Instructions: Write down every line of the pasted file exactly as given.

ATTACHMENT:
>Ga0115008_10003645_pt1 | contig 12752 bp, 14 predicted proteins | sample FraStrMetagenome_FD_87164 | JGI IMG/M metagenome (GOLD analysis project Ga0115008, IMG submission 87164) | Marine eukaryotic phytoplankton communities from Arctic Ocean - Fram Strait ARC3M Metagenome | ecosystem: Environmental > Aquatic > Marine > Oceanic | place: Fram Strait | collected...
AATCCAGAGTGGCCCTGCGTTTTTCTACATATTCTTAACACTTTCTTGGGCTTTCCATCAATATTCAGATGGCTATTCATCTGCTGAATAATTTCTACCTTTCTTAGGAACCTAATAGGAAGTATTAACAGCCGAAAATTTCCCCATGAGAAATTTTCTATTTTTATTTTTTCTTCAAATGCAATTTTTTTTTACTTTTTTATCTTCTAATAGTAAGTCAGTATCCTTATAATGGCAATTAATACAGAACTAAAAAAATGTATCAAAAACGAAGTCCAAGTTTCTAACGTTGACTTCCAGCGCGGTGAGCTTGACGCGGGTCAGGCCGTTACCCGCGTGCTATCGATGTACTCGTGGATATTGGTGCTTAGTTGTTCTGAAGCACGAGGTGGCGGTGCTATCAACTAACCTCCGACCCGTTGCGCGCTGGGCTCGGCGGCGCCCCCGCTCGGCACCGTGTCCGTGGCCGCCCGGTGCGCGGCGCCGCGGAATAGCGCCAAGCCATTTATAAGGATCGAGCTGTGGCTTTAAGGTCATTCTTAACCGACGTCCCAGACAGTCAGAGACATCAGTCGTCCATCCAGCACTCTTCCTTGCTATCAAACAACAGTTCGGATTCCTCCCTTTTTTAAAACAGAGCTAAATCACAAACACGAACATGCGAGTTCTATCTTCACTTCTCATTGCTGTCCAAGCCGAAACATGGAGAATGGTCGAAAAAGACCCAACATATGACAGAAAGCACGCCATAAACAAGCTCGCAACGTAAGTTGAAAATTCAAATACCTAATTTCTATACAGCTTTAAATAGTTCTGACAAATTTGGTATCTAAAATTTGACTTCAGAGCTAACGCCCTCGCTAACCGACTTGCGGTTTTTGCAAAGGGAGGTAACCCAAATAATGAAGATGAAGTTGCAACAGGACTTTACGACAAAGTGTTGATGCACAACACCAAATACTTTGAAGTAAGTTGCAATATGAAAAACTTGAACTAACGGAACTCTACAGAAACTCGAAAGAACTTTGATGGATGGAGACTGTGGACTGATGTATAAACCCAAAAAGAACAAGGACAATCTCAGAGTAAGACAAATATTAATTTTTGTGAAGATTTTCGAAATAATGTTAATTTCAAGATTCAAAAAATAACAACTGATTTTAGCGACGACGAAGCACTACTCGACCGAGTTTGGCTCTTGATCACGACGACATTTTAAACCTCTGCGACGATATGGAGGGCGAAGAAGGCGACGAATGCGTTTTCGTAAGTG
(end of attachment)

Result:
>Ga0115008_10003645_pt1 | contig 12752 bp, 14 predicted proteins | sample FraStrMetagenome_FD_87164 | JGI IMG/M metagenome (GOLD analysis project Ga0115008, IMG submission 87164) | Marine eukaryotic phytoplankton communities from Arctic Ocean - Fram Strait ARC3M Metagenome | ecosystem: Environmental > Aquatic > Marine > Oceanic | place: Fram Strait | collected...
AATCCAGAGTGGCCCTGCGTTTTTCTACATATTCTTAACACTTTCTTGGGCTTTCCATCAATATTCAGATGGCTATTCATCTGCTGAATAATTTCTACCTTTCTTAGGAACCTAATAGGAAGTATTAACAGCCGAAAATTTCCCCATGAGAAATTTTCTATTTTTATTTTTTCTTCAAATGCAATTTTTTTTTACTTTTTTATCTTCTAATAGTAAGTCAGTATCCTTATAATGGCAATTAATACAGAACTAAAAAAATGTATCAAAAACGAAGTCCAAGTTTCTAACGTTGACTTCCAGCGCGGTGAGCTTGACGCGGGTCAGGCCGTTACCCGCGTGCTATCGATGTACTCGTGGATATTGGTGCTTAGTTGTTCTGAAGCACGAGGTGGCGGTGCTATCAACTAACCTCCGACCCGTTGCGCGCTGGGCTCGGCGGCGCCCCCGCTCGGCACCGTGTCCGTGGCCGCCCGGTGCGCGGCGCCGCGGAATAGCGCCAAGCCATTTATAAGGATCGAGCTGTGGCTTTAAGGTCATTCTTAACCGACGTCCCAGACAGTCAGAGACATCAGTCGTCCATCCAGCACTCTTCCTTGCTATCAAACAACAGTTCGGATTCCTCCCTTTTTTAAAACAGAGCTAAATCACAAACACGAACATGCGAGTTCTATCTTCACTTCTCATTGCTGTCCAAGCCGAAACATGGAGAATGGTCGAAAAAGACCCAACATATGACAGAAAGCACGCCATAAACAAGCTCGCAACGTAAGTTGAAAATTCAAATACCTAATTTCTATACAGCTTTAAATAGTTCTGACAAATTTGGTATCTAAAATTTGACTTCAGAGCTAACGCCCTCGCTAACCGACTTGCGGTTTTTGCAAAGGGAGGTAACCCAAATAATGAAGATGAAGTTGCAACAGGACTTTACGACAAAGTGTTGATGCACAACACCAAATACTTTGAAGTAAGTTGCAATATGAAAAACTTGAACTAACGGAACTCTACAGAAACTCGAAAGAACTTTGATGGATGGAGACTGTGGACTGATGTATAAACCCAAAAAGAACAAGGACAATCTCAGAGTAAGACAAATATTAATTTTTGTGAAGATTTTCGAAATAATGTTAATTTCAAGATTCAAAAAATAACAACTGATTTTAGCGACGACGAAGCACTACTCGACCGAGTTTGGCTCTTGATCACGACGACATTTTAAACCTCTGCGACGATATGGAGGGCGAAGAAGGCGACGAATGCGTTTTCGTAAGTG